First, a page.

UV Map node. Seams issue

Hey everyone

I’m trying to find a good way to speed up render times by baking Ambient Occlusion.

My latest attempt involves baking the AO to an image, for each separate object, which can then be input in the compositor and remapped using the ‘UV map’ node. Only, using this node leaves ugly seams where the UVs have been unwrapped. I know the ‘Alpha’ option in the ‘UV map’ node is supposed to help remedy this, but it doesn’t really do a very good job as far as I can work out.

Does anyone know how to use this node and not be left with ugly seams all over the place?

I also have a few troubles with premultiplied alpha artifacts around the edges of my objects which I can never seem to get to grips with. If anyone could help me solve that too it would be great.

I’ve attached an image of my node setup, plus an image of the original full render, which took 57secs, and an image of the composited render, which took just 10secs but suffers from the seams issue.



I’ve tried to do this without using the compositor by just putting the baked AO image into a texture channel for the shader and then multiplying it to the ‘col’ setting. However, this leaves the left side of the cube, that’s in shadow, even darker than it originally was due to the actual Ambient Occlusion having been turned off and replaced with the baked AO texture.

This would then require extra lights added to the scene to brighten the areas that having become darker. I’d like to avoid having to add extra lights if it possible, hence my attempts to use the compositor and the ‘UV map’ node.

Does anyone have a different way of applying baked AO, or know how to deal with the seams that come along with using the ‘UV map’ node?

I’ve found a solution to adding AO as a baked texture in order to reduce render times.

It’s actually quite simple and I’m sure there must be others who have already worked this out, only they haven’t mentioned it.

The technique is not to use the UVmap node at all (I can’t see why anyone would use this node considering what it does to seams). Instead you simply make a copy of you your model and place it in another layer or scene. Then bake just the AO and apply the texture to this copied model, using a material set to ‘shadeless’. You can then turn off Ambient Occlusion and in the compositor ‘multiply’ the baked AO layer/scene with the colour pass from the original model’s layer/scene. Then you ‘add’ the results of this to the ‘image/combined’ pass of the original model.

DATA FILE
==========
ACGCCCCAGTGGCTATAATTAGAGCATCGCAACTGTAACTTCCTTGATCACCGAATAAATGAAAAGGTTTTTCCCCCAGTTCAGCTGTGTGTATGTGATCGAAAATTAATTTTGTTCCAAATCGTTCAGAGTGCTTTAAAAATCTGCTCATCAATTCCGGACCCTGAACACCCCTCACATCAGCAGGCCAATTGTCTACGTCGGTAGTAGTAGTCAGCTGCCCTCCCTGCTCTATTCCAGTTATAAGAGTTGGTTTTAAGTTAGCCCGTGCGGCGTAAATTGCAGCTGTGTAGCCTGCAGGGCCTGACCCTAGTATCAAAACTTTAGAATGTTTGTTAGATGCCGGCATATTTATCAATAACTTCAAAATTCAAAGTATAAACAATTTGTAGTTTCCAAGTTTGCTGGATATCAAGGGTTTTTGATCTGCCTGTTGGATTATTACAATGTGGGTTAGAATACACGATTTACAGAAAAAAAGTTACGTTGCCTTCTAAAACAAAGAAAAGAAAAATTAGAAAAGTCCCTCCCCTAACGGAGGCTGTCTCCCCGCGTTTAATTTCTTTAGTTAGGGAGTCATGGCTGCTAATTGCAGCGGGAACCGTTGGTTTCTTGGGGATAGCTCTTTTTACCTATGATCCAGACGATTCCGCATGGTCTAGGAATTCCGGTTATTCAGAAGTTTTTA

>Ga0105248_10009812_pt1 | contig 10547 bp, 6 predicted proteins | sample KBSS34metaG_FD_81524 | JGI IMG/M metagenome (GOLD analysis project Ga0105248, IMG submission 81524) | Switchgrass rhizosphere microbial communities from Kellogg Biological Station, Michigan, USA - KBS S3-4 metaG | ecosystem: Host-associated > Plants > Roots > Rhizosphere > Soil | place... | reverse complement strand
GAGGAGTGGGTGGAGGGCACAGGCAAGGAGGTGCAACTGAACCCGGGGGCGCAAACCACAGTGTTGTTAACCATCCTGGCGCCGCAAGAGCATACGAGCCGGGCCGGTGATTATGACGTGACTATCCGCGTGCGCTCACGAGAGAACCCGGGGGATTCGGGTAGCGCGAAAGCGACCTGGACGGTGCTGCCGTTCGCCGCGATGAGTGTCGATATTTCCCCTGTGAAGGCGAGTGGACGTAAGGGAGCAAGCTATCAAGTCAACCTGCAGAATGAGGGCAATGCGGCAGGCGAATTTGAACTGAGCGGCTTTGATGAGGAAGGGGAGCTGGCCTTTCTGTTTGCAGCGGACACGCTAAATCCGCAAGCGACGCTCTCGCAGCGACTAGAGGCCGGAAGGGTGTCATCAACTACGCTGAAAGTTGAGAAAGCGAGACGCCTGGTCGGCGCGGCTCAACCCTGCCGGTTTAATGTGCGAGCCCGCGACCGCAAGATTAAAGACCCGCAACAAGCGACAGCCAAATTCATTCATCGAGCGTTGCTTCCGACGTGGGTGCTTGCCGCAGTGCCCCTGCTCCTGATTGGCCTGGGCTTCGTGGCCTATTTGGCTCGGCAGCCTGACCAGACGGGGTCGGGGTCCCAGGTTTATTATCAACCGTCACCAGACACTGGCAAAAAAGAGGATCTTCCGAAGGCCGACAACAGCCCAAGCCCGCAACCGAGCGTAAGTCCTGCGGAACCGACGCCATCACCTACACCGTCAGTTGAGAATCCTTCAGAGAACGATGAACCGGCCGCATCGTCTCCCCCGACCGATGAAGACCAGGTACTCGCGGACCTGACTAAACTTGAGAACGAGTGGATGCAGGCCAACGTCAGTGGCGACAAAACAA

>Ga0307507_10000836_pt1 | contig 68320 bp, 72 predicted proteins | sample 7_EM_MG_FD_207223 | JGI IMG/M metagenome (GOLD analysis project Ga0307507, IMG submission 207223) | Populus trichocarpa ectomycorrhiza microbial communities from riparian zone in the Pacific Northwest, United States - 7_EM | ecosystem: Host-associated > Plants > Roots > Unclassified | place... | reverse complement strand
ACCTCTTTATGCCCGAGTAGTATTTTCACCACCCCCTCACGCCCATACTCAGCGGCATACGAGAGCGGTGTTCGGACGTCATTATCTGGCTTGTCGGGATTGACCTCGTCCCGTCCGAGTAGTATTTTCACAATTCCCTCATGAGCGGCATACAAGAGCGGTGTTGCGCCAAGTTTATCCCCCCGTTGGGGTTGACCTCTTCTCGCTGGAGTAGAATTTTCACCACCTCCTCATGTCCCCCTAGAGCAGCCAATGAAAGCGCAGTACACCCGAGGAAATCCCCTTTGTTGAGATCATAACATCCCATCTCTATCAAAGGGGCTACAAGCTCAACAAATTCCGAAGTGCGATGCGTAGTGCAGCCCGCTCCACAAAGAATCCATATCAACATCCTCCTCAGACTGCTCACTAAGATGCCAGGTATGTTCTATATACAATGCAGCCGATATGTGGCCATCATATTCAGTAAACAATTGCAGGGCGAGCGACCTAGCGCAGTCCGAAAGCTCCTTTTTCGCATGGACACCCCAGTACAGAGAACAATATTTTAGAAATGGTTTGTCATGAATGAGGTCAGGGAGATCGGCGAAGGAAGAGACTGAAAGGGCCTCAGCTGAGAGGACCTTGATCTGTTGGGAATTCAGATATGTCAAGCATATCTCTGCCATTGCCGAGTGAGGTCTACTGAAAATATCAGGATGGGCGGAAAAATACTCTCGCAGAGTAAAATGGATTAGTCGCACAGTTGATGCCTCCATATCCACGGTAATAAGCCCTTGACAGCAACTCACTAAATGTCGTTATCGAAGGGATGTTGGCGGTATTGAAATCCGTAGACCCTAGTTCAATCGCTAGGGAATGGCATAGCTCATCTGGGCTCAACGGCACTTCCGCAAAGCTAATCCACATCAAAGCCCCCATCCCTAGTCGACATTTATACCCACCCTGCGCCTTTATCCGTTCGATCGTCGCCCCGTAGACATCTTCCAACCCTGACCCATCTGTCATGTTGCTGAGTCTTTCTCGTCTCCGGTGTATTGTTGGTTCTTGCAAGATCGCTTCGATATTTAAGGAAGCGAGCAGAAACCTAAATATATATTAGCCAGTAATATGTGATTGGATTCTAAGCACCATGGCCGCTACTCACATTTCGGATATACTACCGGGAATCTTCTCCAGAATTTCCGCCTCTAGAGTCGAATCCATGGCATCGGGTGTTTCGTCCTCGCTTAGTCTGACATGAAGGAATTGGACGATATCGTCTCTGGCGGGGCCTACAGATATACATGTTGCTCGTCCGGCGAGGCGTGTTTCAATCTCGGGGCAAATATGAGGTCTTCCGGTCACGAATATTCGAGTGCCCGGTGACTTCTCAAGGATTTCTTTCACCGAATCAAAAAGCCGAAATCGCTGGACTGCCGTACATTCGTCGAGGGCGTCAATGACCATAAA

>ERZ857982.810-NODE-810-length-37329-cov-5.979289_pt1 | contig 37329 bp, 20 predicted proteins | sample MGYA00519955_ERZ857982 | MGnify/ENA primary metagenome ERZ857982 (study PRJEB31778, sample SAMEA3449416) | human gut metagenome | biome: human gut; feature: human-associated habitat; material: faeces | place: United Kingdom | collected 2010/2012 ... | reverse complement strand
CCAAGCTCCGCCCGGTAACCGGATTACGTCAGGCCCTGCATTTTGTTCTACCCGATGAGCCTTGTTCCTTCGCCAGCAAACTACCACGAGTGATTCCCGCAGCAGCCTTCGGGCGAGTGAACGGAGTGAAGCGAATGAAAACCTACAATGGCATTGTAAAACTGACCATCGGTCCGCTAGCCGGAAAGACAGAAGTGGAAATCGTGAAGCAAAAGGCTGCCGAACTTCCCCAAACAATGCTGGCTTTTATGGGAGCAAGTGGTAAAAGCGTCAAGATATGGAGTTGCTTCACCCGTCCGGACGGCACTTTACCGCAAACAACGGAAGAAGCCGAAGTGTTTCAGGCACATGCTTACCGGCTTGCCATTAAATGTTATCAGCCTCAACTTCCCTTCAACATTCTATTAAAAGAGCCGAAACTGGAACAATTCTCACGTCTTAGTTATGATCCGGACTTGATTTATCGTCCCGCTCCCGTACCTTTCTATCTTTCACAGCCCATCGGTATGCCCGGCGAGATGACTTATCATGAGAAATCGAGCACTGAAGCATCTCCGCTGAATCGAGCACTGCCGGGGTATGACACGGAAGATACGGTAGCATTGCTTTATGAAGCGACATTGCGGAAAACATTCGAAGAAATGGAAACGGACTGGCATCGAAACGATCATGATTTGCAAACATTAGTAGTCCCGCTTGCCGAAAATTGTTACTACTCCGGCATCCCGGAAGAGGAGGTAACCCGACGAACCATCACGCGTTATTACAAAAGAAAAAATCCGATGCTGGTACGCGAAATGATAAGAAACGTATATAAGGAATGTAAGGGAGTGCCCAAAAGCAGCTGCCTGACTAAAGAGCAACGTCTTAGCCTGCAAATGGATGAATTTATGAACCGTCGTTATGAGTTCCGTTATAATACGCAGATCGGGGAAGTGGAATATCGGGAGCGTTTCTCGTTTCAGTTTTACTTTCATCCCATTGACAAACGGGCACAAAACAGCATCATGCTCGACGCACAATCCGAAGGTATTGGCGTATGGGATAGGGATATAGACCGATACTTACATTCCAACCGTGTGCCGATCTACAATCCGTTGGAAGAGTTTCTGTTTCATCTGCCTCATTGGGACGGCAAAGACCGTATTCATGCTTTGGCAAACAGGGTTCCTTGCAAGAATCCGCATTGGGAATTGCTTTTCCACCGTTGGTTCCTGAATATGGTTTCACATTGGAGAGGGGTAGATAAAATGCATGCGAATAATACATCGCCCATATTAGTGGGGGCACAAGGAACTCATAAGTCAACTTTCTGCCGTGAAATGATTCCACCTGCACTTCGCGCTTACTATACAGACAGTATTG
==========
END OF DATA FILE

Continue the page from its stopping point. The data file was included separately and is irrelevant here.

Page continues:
Voilà… no seams issue, no need for extra lights and reduced render times. Keep in mind this is for static scenes or animations where no objects are moving around.

Seams are ALWAYS ugly, that’s why you always read advice on seam placement to areas that are normally hidden. It seems (pun intended) that you found an answer B4 I found your post. You don’t have to create a separate scene though. If you CTRL+Left Click on the AO button on the render layer tab (you’ll see a little black dot appear) then it will exclude the AO pass from the combined result. Now normally click on the AO btton to include it in the render layer. Proceed with your composite via multiplication of the AO pass. Using AAO instead of raytraced AO is generally far less tiem consuming depending on your settings and this IS animatable plus it is generally brighter than raytraced AO. If you stil want raytraced AO (there are many good reasons for this) then you can reduce the samples to AO level 2 and pipe it through Blender’s awesome Bilateral Blur node to smooth the results and dramatically reduce render times.

The map uv node really works well for clothing which naturally has visible seams anyway. It also works 1000 timees better than it did when it first hit the scene and caused severe texture distortions at the seams for what seamed to be no apparent reason other than maybe meanness and spite.

Thanks for the information RamboBaby. I understand what you’re suggesting, but actually what I’ve managed to do is turn off the Ambient Occlusion completely so that it doesn’t have to be calculated at all during the render process. In my example the AO is just a baked texture applied to a copied model.

I realise my method wouldn’t work if the objects/models where to be moving around, in which case using AAO would probably be the best option to get a quick render. However, my method allows you to bake highly sampled and accurate AO, which when applied as a texture adds even less time to the render than AAO.

Also, as far as I can work out, the UVmap node does make seams even more visible than they would normally appear. It seams to require there being some kind of transparency gap between the seams which I can’t work out. Just seems a bit messy to me.